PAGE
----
Even though Kieran's worn out at the moment from play rehearsals five days a week, I have a feeling that his fate will be sealed, too, once he starts performing five shows a weekend beginning next Friday. That applause and laughter will seal his fate.

Another time I cried while reading Lithgow's book was when he shared that he and his first wife had a premature baby who died shortly after birth. I am deeply touched each time I read about someone who has had a preemie or a medically fragile child. "I experienced the first genuine tragedy in my life. Jean gave birth to a son nine weeks early. For a few hours the little boy struggled for life and then gave up the ghost. It was a devastating loss for both of us."

Lithgow wrote about how his father found it too difficult to comfort him. "My mother was deeply comforting. My little sister wept compassionate tears. Actors in the company clasped me in long, heartfelt embraces. I honestly cannot remember my father registering the slightest reaction." I remember people in my own life who could not fathom what to say to us while we endured our own premature baby crisis (even though in our case our baby lived)...or later lived through repeated miscarriages. As our dear friend Doug says, "Grief reorders your address book."

Another thing I admired about this book was that Lithgow did not use names when he had less-than-pleasant reports about any of his theater colleagues. Gracefully, he used pseudonyms to protect people's reputations.

He writes about the mistakes he made...for example, getting married too early and suffering through adolescence in his 30s, leading to the death of his first marriage...and starting up a theater company without knowing what he was doing...and throughout it all, he weaves through the themes of family and lifelong learning and growth.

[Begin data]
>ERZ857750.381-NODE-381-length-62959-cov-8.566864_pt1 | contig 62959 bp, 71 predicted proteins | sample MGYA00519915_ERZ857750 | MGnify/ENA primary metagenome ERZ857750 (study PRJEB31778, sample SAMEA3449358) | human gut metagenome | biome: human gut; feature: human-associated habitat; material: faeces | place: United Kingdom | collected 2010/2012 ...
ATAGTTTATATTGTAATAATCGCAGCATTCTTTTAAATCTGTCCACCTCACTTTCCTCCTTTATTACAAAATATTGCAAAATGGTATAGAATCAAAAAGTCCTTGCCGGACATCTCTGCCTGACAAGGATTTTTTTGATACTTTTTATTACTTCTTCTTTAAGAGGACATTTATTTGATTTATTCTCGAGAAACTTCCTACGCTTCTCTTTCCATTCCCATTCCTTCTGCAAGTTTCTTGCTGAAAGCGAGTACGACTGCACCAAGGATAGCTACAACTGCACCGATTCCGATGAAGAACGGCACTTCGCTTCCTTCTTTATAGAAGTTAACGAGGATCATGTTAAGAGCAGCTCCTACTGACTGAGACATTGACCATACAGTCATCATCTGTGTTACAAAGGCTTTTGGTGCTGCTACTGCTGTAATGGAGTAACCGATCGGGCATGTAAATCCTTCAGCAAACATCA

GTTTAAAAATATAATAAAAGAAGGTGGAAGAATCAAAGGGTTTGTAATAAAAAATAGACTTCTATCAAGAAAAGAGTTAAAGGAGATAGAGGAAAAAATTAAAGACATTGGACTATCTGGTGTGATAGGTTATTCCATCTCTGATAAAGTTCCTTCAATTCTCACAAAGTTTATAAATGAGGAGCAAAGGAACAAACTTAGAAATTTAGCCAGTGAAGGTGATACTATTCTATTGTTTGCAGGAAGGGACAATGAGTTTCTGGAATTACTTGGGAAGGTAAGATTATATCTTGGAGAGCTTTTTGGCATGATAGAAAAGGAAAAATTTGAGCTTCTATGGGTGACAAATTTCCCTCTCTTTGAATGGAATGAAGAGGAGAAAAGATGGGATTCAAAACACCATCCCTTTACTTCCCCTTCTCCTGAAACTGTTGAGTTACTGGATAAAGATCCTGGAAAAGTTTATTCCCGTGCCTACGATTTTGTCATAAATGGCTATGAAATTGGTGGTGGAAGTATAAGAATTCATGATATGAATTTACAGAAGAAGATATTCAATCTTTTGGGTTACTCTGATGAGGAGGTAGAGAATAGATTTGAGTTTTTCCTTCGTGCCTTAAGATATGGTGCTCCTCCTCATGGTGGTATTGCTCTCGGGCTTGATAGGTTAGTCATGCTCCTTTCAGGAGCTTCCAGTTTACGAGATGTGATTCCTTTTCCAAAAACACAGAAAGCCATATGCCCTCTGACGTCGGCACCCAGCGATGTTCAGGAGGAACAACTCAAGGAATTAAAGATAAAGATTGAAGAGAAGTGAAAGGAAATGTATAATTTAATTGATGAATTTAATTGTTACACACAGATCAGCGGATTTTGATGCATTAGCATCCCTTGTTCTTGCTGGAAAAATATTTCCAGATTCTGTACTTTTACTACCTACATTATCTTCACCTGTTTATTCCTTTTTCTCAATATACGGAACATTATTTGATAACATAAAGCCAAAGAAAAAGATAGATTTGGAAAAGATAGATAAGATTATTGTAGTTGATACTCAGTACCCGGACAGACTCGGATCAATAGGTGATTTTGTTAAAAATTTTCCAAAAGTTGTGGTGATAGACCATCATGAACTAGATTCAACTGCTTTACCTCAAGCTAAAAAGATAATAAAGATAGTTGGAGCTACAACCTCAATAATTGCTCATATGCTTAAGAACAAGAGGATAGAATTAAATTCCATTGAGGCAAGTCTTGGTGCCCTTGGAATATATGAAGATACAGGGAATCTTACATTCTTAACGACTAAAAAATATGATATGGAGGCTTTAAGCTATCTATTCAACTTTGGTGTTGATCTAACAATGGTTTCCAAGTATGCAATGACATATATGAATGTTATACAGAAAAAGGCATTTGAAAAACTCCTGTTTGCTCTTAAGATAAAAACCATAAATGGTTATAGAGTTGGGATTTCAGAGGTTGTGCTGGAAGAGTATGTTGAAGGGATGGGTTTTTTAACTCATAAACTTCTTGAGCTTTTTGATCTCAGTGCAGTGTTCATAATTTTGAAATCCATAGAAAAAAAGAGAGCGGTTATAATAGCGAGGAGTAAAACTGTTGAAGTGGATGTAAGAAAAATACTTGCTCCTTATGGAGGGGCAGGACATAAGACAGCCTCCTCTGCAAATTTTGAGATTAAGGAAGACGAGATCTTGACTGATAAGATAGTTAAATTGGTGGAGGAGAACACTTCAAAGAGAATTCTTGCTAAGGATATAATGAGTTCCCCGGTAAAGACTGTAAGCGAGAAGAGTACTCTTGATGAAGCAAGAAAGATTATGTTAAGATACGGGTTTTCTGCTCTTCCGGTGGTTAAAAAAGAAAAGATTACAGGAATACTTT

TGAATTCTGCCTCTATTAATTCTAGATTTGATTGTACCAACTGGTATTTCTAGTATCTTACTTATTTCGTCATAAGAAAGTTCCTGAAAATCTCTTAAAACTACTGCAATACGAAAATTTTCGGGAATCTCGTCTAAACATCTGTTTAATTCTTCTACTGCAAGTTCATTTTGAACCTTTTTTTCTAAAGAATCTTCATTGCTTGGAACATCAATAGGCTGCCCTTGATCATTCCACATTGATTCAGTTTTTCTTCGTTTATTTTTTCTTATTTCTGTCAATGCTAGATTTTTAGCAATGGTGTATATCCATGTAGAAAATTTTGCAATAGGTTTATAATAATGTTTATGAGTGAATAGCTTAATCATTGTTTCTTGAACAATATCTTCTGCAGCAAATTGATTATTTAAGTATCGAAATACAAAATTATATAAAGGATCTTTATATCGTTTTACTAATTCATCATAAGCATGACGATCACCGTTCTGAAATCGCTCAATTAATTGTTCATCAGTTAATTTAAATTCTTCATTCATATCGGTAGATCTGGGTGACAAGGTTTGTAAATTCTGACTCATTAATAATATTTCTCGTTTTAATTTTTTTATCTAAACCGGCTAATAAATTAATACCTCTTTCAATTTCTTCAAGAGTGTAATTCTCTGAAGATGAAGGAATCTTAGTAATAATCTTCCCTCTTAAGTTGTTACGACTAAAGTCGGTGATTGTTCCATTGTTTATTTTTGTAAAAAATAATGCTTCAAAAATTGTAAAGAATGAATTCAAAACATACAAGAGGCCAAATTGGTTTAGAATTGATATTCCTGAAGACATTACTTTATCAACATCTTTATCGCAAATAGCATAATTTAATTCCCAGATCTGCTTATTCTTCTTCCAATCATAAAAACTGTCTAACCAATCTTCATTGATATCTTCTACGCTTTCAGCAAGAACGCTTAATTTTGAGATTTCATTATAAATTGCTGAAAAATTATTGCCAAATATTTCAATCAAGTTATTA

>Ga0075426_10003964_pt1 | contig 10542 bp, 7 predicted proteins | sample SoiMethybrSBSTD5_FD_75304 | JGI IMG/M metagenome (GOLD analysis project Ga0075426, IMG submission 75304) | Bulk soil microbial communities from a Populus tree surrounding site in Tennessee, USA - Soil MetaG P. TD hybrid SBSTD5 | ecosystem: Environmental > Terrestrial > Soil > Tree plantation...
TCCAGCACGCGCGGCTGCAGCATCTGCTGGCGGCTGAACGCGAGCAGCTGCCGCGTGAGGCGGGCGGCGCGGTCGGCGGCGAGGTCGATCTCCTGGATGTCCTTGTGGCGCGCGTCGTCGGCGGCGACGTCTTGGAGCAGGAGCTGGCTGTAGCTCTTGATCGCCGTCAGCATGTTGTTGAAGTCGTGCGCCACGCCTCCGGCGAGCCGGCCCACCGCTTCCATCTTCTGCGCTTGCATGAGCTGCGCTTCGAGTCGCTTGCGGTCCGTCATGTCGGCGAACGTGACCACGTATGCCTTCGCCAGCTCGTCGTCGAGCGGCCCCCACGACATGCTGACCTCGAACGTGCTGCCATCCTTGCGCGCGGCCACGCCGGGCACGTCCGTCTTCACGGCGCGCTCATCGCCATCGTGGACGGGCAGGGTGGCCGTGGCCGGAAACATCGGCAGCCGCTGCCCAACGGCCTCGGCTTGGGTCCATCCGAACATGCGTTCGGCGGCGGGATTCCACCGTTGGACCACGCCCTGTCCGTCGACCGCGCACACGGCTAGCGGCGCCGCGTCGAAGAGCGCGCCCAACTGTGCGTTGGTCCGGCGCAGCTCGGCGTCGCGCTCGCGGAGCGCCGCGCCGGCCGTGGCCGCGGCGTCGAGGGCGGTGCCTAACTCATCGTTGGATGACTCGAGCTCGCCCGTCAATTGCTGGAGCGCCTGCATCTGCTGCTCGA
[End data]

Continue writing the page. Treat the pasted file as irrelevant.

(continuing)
I would dearly love to see Lithgow on stage again someday. In the meantime, I'll have to satisfy myself with rewatching some of his old movies, and perhaps some of his new roles as well.

Saturday, October 29, 2011

Midnight at the Dragon Cafe: Chinese girl in small Ontario town

Midnight at the Dragon Cafe
by Judy Yong Bates

My rating: 4 out of 5 stars

As a small child, Su-Jen arrives in a small town outside of Toronto to live with her father, whom she has never met. She and her mother have immigrated from Hong Kong, much to her mother's dismay. Su-Jen (or Annie, her Canadian name) feels completely caught between cultures as the only Chinese child in her small town in the 1960s (her parents run the one Chinese restaurant). She's constantly walking the fine line between being a good Chinese girl and growing up as a Canadian.

Bates based her story on her own life experience...she too came to Canada as a girl. As she drove through Canadian small towns, she couldn't help but wonder what life would be like as the only Chinese family in town.

When Su-Jen's brother comes to stay, the family's staid but settled life gets thrown into disarray. Her mother's deep unhappiness comes to light, in addition to her father's willingness (and the Chinese cultural approach) to overlook unpleasant things to maintain peace and face.